After a day apart, the first thing Ben and I ask each other when we get home is “How was your day?” I’ve missed him all day long and can’t wait to be together! I’m sure most of you do the same. But lately we’re learning that’s the wrong question to ask… It’s not often that a sitcom applies to Real Married Life, but for this post I had to share a clip from my favorite show. Kramer has a bit on Seinfeld that pokes fun at the question we’re discussing:
I seldom want to take relationship advice from any sitcom (mostly because marriage is made to look like that “prison” Kramer is talking about and the humor often revolves around husbands or dads being idiots), but Kramer is sharing some truth. If you fail to connect with your spouse and only know how to converse about objective details, marriage can feel like a prison. That question – How was your day today? – becomes hard to keep answering and can become pretty monotonous dinner conversation.
What I really want is to connect with my spouse, know his emotional and mental state – rather than just hear details about what he did and who he talked to. However, the details of our days interest each other and ultimately lead us to connecting on those deeper levels – but we’re learning to share them in ways that focus on what really matter and draw us even closer. So instead of asking “How was your day today?” ask “How are you?” I want to know how he is, not just what he did.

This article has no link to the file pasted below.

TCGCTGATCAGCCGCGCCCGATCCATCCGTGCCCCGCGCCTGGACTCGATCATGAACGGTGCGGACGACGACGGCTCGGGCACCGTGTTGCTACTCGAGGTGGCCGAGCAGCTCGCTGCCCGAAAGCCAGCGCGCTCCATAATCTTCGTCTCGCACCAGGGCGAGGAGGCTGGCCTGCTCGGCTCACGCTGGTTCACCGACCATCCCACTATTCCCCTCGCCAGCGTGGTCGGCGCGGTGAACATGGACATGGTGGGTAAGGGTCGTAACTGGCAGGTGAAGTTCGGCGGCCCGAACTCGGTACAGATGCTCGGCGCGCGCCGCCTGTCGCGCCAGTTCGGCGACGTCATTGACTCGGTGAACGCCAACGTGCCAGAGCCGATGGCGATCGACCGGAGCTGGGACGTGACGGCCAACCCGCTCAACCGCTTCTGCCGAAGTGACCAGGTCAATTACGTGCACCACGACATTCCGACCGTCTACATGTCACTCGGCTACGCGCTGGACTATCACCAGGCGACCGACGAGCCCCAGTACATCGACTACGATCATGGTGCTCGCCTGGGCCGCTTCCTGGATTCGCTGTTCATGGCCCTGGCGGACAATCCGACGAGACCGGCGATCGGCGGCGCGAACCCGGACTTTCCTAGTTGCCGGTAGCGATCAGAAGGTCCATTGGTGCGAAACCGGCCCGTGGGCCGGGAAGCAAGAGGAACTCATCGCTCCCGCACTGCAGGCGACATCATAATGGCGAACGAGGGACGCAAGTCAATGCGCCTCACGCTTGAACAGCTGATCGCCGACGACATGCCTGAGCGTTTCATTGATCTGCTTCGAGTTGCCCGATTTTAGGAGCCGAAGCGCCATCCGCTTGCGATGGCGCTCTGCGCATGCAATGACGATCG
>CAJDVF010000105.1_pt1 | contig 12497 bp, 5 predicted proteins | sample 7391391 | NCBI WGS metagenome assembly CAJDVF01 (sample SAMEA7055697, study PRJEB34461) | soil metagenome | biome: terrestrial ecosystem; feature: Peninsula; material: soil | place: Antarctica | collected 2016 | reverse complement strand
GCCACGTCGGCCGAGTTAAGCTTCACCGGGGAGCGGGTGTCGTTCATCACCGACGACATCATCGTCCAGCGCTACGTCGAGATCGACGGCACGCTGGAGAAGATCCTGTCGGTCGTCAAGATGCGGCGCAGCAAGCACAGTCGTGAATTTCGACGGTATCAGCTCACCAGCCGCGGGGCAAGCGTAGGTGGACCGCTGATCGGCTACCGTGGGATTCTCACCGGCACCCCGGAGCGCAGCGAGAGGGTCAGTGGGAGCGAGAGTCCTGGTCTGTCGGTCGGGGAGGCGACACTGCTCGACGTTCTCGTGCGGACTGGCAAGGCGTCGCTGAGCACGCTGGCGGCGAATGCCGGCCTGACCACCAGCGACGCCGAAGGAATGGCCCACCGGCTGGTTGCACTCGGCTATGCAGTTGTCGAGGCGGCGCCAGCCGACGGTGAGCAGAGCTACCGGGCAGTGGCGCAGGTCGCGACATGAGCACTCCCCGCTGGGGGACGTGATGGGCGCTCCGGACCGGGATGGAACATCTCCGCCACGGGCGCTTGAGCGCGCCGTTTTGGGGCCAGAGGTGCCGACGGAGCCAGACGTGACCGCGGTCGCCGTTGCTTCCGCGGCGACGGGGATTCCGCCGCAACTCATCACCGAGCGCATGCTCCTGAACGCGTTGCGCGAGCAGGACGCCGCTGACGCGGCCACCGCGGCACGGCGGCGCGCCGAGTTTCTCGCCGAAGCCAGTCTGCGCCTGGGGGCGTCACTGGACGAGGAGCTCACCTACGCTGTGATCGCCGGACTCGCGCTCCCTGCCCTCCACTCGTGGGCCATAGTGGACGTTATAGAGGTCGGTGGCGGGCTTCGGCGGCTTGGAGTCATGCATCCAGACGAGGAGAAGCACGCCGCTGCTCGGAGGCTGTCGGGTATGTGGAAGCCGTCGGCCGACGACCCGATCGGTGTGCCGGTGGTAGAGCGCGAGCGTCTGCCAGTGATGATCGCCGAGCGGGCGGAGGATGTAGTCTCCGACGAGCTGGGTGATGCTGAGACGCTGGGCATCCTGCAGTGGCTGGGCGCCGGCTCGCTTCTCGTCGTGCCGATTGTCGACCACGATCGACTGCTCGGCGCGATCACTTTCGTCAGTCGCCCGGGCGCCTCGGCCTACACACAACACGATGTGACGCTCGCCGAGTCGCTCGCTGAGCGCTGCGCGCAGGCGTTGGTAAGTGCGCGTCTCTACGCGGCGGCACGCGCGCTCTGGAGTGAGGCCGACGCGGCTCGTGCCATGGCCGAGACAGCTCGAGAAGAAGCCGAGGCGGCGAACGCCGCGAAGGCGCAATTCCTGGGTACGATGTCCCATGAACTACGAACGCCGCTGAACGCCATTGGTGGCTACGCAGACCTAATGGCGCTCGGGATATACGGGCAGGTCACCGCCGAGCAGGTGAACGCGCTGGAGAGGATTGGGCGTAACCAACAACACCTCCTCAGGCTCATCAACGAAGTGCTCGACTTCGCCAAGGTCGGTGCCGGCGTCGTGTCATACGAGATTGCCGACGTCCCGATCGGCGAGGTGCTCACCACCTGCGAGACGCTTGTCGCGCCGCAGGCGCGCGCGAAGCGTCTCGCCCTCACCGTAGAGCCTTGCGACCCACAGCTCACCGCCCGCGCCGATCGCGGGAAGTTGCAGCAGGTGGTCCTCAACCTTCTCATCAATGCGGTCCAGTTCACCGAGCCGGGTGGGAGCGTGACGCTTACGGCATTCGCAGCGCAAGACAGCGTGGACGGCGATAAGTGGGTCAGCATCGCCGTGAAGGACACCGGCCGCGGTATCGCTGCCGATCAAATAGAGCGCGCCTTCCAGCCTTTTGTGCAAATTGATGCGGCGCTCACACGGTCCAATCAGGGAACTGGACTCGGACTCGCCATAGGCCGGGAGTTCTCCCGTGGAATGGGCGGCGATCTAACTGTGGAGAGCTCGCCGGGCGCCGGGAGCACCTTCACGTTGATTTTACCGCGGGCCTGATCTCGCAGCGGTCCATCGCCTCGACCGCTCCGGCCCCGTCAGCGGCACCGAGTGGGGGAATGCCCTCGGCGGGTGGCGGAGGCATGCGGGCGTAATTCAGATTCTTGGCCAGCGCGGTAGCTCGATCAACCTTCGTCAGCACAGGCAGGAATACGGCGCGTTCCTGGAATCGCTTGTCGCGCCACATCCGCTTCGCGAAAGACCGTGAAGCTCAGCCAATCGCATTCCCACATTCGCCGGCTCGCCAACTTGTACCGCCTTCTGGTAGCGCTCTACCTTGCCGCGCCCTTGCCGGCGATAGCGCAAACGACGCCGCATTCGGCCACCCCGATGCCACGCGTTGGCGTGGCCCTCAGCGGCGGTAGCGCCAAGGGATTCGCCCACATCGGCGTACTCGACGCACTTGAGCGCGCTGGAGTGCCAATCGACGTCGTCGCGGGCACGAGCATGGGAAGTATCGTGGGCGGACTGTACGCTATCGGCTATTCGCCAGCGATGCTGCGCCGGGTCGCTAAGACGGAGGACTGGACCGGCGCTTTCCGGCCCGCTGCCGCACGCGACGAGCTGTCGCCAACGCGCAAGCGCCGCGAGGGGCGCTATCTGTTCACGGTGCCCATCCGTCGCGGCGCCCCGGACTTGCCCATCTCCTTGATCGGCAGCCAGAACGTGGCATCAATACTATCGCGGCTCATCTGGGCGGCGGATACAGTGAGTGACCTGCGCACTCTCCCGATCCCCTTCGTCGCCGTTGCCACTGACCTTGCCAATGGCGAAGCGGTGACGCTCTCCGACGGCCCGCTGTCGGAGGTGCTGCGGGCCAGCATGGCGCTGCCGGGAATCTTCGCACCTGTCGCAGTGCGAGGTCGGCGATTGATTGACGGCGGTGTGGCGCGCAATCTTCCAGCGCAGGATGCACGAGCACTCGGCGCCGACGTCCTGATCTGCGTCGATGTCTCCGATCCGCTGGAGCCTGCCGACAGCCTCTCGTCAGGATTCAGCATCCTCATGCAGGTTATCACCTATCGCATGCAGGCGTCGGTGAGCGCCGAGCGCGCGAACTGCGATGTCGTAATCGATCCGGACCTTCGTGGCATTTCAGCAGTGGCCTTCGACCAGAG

Here’s what we’re trying to avoid:
- Just a play-by-play of who we talked to
- A list of things we got done (or dwelling on what we didn’t finish)
- Things that are only objective and say nothing about how we’re feeling
Instead we are sharing things like:
- How things on our schedule affected us emotionally
- Something that was encouraging or exciting to us
- How the rest of the evening will go based on what happened today (lots of meetings = time to relax, lots of research = eager for conversation, tough emotionally = need lots of affirmation)
When Ben asks “How was your day?” – I tend to answer with a list of what I checked off the list. But that doesn’t tell him if I had a good day. And it doesn’t make me stop and assess my emotions. I’m learning to ignore the list of what I did, because I know that doesn’t define me. If that’s all I share with him, that becomes my identity. Read about my lesson on that in Am I A Good Wife?
We’re working on this change in both how we ask and how we share. Honestly, we’re not that good at it yet. But as we work on it together, this change has made us connect better at the end of a day and helped us learn more about the other.
Want more ideas for making your transition home easier? Read one of my favorite posts on Real Married Life, Welcome Home, Honey!